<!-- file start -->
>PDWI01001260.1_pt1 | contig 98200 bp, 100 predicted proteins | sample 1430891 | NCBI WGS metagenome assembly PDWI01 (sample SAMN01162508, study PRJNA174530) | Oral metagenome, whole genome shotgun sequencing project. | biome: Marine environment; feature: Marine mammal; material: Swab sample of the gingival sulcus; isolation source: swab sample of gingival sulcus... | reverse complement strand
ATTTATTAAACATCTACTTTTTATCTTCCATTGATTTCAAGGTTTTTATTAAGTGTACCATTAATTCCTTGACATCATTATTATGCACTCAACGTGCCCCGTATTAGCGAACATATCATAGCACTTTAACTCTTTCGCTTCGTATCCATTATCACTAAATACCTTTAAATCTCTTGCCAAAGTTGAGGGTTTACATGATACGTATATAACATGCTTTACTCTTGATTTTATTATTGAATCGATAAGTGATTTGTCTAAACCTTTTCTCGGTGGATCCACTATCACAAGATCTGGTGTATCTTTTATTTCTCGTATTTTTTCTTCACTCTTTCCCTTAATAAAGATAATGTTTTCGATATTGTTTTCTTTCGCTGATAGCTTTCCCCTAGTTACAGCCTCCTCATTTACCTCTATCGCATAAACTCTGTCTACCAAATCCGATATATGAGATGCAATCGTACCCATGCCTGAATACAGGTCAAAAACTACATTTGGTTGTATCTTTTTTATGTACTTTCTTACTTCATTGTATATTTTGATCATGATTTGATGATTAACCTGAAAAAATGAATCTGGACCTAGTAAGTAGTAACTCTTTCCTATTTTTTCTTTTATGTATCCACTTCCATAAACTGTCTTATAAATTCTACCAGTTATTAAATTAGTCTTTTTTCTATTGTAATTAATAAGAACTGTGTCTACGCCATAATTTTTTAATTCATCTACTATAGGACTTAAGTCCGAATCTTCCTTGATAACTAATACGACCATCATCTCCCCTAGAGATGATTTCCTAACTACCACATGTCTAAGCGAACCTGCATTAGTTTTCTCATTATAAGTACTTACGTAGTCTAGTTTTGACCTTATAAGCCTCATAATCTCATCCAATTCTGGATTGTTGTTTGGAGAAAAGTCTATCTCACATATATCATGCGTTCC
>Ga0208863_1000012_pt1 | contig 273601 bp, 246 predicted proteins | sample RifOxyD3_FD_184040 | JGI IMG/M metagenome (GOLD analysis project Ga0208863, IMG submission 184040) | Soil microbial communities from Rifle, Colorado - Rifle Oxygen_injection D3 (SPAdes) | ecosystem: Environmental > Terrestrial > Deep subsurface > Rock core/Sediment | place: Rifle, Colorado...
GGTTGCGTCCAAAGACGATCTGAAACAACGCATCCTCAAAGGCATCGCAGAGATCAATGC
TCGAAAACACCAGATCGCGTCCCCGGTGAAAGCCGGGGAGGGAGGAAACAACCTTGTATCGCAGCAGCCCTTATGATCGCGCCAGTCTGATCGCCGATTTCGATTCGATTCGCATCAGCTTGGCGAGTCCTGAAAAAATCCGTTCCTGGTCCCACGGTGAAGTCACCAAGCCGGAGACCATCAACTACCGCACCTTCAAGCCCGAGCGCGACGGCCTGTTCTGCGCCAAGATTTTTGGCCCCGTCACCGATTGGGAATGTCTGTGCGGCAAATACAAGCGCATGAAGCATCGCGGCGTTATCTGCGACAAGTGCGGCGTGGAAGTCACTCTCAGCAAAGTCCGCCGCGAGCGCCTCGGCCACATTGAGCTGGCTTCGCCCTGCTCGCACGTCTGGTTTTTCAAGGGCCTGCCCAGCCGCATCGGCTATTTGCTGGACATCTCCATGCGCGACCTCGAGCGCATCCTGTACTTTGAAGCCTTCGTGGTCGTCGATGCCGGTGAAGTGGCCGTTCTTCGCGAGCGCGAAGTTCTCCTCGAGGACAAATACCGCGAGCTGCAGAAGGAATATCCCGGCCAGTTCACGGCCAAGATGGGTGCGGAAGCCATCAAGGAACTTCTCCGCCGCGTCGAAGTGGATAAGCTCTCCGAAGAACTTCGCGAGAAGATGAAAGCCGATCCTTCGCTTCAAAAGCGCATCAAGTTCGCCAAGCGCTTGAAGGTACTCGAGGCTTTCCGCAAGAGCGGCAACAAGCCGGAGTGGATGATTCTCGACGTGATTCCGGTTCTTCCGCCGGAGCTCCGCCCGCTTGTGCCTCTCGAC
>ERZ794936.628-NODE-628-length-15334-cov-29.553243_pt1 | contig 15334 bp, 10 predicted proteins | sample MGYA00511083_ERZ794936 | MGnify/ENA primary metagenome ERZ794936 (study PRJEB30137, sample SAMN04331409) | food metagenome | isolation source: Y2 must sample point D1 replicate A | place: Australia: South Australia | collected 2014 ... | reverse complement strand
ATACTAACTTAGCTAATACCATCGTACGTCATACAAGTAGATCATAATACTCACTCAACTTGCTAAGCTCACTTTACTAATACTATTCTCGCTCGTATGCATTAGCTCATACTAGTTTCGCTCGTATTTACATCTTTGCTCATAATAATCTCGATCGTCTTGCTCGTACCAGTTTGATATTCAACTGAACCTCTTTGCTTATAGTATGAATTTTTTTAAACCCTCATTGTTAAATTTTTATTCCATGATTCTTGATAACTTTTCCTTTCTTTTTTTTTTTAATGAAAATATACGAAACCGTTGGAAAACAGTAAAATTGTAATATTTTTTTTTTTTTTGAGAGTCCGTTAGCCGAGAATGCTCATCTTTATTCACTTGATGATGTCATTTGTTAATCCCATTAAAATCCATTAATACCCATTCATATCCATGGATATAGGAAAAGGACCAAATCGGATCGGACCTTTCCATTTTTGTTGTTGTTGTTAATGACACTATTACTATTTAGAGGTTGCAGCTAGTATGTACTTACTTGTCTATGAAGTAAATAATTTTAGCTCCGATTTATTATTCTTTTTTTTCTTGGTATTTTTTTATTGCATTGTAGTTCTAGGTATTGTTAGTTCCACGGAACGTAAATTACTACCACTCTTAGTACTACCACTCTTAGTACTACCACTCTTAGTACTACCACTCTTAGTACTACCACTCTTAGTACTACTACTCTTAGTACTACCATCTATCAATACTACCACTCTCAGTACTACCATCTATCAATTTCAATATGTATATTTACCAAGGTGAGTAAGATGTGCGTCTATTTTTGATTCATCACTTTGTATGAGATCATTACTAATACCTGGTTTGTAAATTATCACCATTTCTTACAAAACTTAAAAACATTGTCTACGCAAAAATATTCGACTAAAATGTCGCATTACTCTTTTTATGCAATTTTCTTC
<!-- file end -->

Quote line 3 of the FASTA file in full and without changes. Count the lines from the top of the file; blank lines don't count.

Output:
>Ga0208863_1000012_pt1 | contig 273601 bp, 246 predicted proteins | sample RifOxyD3_FD_184040 | JGI IMG/M metagenome (GOLD analysis project Ga0208863, IMG submission 184040) | Soil microbial communities from Rifle, Colorado - Rifle Oxygen_injection D3 (SPAdes) | ecosystem: Environmental > Terrestrial > Deep subsurface > Rock core/Sediment | place: Rifle, Colorado...